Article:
Last week, I sat in a hospital room, praying my son’s lungs were strong enough to go home after a respiratory virus had flared his asthma, leaving his little body desperate for oxygen.
Yesterday, I sat hooked to an IV-drip for my sixth round of chemotherapy.
To say this month…this year…has been different would be an understatement. But as I sat in that hospital room, and in the recliner today, I realized…I am joyful. Not because of my circumstances or surroundings, but because of a not-so-easy lesson recently learned.
I love everything about Christmas…the carols, the cookies, the crazy shopping excursions, and the chaos. As a matter of fact, I embrace the chaos. I get entirely stressed out with lists and plans and commitments, and I love. every. single. exhausting. moment.
But I knew I would have to scale back this year. No big baking extravaganza. No crazed holiday shopping sprees. No frantic Christmas party planning. I knew this year would have to be simple.
I really struggled with the idea of being content with less this year. Less time. Less energy. Less fun (in my mind). Which all led to less joy.
Then, in a sermon recently on joy, our pastor made the following statement:
Joy is not dependent on what happens to us, or around us. It is a result of what has happened in us.
I’m not sure what he said right after that, because I was stuck on that statement. That truth I could not ignore. That thing I’ve been clinging to and spouting about for the last few months. Somehow I had forgotten it in the midst of my holiday pity party.
If God is good (and He is)…
If He loves me (and He does, and you, too)…
If He has a plan for me (which He does, and for you, too)…
And, if He is big enough (which He absolutely is)…
Then I can have joy. Not because of my situation. In fact, I can have joy in spite of my circumstances. Because my joy is not based on what happens to me or around me…it’s a result of what God has done in me.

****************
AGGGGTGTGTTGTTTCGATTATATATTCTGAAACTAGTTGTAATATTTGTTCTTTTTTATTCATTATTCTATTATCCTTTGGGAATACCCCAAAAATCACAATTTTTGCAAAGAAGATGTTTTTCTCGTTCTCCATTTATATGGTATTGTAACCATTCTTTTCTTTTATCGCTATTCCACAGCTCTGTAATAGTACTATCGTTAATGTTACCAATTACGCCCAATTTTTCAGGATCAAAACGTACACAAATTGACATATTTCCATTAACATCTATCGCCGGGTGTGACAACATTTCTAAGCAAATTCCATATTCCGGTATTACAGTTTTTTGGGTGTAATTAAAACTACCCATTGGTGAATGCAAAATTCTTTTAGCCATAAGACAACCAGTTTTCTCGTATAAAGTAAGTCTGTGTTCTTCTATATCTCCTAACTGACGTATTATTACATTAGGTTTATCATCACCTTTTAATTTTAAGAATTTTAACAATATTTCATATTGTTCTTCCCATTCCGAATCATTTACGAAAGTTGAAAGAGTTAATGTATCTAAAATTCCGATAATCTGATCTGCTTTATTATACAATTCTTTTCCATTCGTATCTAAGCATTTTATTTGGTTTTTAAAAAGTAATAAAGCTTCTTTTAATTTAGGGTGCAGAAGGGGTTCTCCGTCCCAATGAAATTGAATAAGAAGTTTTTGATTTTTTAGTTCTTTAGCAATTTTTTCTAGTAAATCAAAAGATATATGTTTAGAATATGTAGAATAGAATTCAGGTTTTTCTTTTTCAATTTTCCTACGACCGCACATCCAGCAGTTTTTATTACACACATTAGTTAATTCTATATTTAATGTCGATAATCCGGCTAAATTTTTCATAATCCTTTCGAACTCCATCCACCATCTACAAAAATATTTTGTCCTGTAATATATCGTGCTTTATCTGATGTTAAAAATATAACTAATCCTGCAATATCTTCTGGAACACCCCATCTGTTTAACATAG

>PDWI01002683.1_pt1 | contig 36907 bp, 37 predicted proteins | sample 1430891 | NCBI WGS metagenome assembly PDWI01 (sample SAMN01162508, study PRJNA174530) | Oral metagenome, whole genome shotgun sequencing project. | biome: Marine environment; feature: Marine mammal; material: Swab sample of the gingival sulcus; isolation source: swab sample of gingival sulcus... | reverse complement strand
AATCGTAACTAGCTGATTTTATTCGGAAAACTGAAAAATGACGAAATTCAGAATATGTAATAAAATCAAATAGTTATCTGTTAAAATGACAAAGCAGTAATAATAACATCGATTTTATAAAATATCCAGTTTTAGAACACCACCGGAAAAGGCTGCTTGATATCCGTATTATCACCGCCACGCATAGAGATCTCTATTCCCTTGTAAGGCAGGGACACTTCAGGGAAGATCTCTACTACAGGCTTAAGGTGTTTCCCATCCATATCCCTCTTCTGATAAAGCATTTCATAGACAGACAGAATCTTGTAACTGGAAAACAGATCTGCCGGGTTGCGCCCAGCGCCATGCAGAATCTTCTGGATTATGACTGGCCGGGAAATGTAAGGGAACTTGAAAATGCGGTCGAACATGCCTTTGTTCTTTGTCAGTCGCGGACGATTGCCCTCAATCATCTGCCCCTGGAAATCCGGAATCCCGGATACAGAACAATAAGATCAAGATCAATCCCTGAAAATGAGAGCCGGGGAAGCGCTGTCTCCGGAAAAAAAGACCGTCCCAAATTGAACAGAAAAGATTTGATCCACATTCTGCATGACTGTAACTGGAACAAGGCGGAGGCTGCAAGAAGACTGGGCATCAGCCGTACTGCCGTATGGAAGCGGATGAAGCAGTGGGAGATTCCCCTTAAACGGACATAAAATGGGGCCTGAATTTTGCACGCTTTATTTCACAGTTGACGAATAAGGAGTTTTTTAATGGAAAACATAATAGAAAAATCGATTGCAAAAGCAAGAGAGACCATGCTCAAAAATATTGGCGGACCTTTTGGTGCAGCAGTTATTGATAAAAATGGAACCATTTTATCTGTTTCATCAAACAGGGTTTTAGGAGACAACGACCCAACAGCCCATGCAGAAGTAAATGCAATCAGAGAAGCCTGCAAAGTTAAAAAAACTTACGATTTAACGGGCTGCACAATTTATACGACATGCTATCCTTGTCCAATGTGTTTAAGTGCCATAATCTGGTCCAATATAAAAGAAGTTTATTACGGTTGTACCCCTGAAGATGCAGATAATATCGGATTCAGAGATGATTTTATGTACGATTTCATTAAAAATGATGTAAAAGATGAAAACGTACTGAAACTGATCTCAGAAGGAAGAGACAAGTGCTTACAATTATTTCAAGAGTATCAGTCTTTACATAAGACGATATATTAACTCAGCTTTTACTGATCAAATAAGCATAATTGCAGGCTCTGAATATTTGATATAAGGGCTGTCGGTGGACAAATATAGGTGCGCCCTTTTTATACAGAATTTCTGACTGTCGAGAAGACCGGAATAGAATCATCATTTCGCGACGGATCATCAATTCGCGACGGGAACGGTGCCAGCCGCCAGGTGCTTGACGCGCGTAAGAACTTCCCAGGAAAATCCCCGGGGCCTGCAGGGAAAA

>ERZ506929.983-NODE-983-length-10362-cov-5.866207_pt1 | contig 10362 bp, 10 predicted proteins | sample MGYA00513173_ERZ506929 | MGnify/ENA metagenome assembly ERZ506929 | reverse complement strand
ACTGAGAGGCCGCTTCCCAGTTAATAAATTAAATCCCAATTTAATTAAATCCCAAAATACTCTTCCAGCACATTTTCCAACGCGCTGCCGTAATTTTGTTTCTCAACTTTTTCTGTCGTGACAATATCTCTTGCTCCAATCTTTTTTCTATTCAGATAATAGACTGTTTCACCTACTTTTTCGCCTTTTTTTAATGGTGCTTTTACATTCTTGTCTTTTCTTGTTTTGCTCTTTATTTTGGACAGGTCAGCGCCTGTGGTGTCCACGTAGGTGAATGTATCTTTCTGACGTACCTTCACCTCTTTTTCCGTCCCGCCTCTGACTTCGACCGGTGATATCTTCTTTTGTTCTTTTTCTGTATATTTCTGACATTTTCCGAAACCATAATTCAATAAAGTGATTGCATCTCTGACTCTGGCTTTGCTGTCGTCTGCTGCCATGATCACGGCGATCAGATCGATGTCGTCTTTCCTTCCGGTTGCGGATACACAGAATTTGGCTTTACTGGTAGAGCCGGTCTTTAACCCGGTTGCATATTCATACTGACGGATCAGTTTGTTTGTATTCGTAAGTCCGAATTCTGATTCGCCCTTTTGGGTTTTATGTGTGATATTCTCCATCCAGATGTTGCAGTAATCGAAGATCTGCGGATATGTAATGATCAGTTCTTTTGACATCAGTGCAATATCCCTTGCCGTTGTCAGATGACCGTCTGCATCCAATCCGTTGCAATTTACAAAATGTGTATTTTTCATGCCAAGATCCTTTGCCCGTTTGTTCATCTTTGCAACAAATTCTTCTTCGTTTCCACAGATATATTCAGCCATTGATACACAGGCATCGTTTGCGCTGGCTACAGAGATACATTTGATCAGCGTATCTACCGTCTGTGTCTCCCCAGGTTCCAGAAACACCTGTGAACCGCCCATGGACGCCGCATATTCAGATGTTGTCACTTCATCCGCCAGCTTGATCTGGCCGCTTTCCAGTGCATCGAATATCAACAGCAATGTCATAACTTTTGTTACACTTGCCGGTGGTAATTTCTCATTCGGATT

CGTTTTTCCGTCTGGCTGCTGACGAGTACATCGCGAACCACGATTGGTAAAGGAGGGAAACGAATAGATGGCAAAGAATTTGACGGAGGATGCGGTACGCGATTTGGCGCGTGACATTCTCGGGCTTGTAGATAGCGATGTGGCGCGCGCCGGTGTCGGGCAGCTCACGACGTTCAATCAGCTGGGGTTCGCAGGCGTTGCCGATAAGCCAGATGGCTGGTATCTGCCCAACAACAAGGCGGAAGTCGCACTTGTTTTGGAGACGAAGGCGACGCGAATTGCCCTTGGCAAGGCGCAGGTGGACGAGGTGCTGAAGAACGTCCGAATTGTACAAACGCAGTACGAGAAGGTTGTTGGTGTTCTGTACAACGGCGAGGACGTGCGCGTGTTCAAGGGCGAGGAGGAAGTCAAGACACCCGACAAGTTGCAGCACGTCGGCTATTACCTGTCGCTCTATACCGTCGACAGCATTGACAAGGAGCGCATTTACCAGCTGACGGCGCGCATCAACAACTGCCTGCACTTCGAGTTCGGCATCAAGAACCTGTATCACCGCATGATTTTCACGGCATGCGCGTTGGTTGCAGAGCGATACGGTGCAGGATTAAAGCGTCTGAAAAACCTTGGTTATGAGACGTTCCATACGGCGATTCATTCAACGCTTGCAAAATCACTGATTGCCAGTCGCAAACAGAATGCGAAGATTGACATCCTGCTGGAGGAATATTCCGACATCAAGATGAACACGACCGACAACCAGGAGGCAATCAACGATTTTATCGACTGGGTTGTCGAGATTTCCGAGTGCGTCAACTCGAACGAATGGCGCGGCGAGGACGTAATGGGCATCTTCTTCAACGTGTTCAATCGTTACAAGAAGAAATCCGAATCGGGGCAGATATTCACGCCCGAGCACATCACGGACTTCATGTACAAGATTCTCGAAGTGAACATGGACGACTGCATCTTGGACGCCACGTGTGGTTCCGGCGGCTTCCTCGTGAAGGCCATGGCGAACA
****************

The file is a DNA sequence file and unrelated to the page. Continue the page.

Joy exceeds emotion and sentiment. It is a supernatural result of a supernatural grace.
Suddenly my perspective changed. I started to find joy in the small things…
Like the fact that our hospital visit came on my “good week” when I was feeling well and could be there with my boy.
Or that having treatment the week of Christmas has forced me to back down from my normally-chaotic holiday schedule. And slowing down allowed me to find the joy again in Christmas.
After all, isn’t that how joy came that very first Christmas? In the smallest of packages…to the unlikeliest of people…in the most unexpected place…on the most ordinary of days?
No one noticed the young couple who wandered into town.
No one gave a second thought to that manger outside of town where the couple bedded down for the night.
Until…the heavens split wide open with an announcement to a group of roughians on their night watch:
I bring you good news of great joy that will be for all the people.
That GREAT joy came in the smallest form: a baby born to an unlikely couple on an ordinary day in the most unexpected place.
So, whether you need a little joy to rescue you from the craze of the Season, or you need a lot of joy to outshine the heaviness that overshadows your life at the moment, I pray you find this Good News…this GREAT JOY that has come to Earth. Because in Him, and only in Him, can our joy be complete.
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We saw it, we heard it, and now we’re telling you so you can experience it along with us, this experience of communion with the Father and his Son, Jesus Christ. Our motive for writing is simply this: We want you to enjoy this, too. Your joy will double our joy! (1 John 1:3-5, The Message)
Plus: Read the full story of my journey through cancer to healing in Unshakable: Finding Faith to Weather the Storm. Available now at Amazon.